In 2037 the laser penetrating mothership spacecraft was inserted into Europa's orbit. After identifying a suitable, smooth, surface, the landing craft was released. Using thrusters it landed precisely on the designated location and released the ice-melting cryobot which then proceeded to melt the move through the ice, melting it, for approximately 10 miles, until it rechead the liquid ocean. As the cryobot melted through the ice, it left information relays behind, in a sequential manner. Upon reaching the liquid ocean, crybot released two submersible A.I. controlled vehicles capable of acquiring high definition visual data, identifying hydrothermal vents, building a 3D map of the physical features and looking for signs of biology, present or past. Two submersibles were sent to prevent an unexpected malfunction of a single unit to render the entire mission a failure. This mission, along with human visitation to Mars, managed to capture the public's imagination as Apollo Moon landings did in the 20th century. Before this time, the general public had a erroneous perception of space exploration that is has somehow slowed down after Moon landings because the average person could not see results that he or she could fully comprehend. Mars and Europa missions had changed this.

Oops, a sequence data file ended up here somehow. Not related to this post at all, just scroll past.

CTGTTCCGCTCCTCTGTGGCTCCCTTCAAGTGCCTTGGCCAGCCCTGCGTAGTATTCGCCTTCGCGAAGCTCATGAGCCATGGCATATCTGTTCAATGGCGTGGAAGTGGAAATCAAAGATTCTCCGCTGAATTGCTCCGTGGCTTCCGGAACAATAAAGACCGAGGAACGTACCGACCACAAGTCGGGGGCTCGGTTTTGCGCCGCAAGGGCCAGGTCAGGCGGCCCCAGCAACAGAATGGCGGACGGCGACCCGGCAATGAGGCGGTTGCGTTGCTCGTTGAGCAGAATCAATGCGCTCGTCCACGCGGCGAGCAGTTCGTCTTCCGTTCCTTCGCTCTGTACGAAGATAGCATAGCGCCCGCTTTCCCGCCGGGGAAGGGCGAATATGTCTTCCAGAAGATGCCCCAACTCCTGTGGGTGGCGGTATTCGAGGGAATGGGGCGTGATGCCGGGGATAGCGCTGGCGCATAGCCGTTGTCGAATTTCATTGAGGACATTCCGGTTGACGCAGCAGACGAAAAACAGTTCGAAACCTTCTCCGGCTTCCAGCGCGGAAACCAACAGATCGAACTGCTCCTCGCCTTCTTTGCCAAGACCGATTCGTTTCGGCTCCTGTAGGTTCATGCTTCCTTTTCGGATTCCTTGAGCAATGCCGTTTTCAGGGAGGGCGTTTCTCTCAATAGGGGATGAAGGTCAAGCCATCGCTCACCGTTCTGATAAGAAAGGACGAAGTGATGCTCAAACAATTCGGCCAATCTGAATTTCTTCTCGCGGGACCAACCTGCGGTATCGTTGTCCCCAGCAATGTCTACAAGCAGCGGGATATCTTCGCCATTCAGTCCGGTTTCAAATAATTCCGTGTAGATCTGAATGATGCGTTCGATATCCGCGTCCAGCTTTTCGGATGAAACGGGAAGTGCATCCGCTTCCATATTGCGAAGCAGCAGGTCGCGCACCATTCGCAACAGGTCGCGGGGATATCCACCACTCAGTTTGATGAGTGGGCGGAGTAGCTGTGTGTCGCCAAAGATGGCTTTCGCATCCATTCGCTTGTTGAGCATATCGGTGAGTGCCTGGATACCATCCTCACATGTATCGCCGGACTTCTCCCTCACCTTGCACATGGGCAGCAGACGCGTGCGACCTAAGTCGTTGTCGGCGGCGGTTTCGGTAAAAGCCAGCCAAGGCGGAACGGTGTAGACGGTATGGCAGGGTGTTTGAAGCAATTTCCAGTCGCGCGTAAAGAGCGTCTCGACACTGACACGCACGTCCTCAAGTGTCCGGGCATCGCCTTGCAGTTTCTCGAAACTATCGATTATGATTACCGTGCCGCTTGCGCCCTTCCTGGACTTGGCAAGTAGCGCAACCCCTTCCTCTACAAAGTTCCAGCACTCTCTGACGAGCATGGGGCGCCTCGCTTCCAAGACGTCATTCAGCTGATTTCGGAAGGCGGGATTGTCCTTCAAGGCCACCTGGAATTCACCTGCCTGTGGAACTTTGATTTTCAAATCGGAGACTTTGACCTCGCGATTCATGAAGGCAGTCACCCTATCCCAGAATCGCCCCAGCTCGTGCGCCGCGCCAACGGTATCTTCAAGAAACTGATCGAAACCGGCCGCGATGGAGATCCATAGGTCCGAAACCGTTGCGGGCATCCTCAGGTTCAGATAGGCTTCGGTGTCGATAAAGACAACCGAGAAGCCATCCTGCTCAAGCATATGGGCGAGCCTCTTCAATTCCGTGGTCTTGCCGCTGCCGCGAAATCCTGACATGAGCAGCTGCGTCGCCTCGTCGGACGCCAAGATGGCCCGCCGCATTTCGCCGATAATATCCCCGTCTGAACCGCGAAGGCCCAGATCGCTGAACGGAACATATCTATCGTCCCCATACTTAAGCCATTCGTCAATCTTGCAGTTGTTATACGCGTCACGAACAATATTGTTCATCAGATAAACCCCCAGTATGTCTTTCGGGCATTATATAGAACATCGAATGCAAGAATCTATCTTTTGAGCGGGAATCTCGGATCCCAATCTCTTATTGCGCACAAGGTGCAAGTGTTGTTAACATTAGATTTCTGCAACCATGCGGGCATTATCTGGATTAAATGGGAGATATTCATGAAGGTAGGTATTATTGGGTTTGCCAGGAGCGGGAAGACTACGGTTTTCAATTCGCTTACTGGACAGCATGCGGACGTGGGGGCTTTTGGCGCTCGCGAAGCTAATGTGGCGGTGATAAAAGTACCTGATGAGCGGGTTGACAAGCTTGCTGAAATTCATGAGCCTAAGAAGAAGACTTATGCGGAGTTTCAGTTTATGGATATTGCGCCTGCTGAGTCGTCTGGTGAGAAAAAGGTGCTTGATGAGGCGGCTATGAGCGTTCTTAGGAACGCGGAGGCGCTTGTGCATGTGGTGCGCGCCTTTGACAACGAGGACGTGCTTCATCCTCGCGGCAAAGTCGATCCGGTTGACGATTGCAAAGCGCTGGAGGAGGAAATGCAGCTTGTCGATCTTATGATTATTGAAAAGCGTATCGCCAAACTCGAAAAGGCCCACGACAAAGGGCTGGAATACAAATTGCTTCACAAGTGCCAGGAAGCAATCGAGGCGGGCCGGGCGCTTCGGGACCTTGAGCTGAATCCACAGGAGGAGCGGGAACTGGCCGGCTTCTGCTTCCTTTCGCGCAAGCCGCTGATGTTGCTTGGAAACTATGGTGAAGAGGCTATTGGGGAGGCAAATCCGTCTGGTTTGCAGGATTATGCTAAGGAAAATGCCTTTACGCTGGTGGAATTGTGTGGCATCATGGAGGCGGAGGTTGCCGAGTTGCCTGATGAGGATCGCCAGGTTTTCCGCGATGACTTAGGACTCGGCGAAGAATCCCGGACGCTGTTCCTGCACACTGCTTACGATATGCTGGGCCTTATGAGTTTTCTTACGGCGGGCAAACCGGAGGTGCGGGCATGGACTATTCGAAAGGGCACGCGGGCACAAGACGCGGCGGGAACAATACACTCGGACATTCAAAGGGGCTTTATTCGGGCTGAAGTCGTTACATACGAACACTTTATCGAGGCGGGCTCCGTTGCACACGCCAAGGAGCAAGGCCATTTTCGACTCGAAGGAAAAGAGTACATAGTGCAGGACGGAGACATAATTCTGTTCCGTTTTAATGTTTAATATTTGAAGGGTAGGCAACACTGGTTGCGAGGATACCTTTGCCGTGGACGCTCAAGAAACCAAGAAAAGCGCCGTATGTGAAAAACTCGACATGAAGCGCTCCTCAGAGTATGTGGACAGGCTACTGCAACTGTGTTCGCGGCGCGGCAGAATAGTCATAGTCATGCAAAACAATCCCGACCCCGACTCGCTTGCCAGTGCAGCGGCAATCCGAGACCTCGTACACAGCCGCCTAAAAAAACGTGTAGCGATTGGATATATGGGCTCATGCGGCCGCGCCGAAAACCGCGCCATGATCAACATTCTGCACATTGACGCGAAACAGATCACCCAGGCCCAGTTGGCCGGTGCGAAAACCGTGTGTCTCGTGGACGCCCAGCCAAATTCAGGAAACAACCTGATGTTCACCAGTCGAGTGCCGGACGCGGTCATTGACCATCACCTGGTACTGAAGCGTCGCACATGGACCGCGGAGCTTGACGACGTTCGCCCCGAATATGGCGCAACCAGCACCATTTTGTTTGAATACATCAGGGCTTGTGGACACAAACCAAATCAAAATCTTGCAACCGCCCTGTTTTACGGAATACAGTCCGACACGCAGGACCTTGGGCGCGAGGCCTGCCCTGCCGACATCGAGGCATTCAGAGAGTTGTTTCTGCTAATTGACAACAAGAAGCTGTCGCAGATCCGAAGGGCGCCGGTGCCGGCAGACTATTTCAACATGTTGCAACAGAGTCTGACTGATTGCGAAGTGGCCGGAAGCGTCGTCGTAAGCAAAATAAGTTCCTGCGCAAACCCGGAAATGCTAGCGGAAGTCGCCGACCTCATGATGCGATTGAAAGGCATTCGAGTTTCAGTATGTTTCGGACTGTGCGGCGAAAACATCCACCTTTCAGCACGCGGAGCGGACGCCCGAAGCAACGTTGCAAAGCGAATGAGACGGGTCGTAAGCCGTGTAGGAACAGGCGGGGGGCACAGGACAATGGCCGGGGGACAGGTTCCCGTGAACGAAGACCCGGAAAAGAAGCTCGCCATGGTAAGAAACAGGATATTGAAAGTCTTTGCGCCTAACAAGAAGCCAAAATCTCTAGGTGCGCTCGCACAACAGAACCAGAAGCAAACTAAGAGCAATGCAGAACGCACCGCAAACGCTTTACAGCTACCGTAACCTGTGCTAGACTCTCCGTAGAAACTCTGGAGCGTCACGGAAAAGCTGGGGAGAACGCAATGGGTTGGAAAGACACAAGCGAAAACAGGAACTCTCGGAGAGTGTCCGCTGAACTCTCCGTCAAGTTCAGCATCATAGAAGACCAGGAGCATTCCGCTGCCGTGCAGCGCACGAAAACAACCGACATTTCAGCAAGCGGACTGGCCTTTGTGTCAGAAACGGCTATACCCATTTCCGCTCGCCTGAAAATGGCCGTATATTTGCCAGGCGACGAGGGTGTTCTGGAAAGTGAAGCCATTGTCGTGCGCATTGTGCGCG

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Sources
  1. NASA: Mars Design Reference Architecture
  2. Discovery News
  3. List item 3
  4. List item 4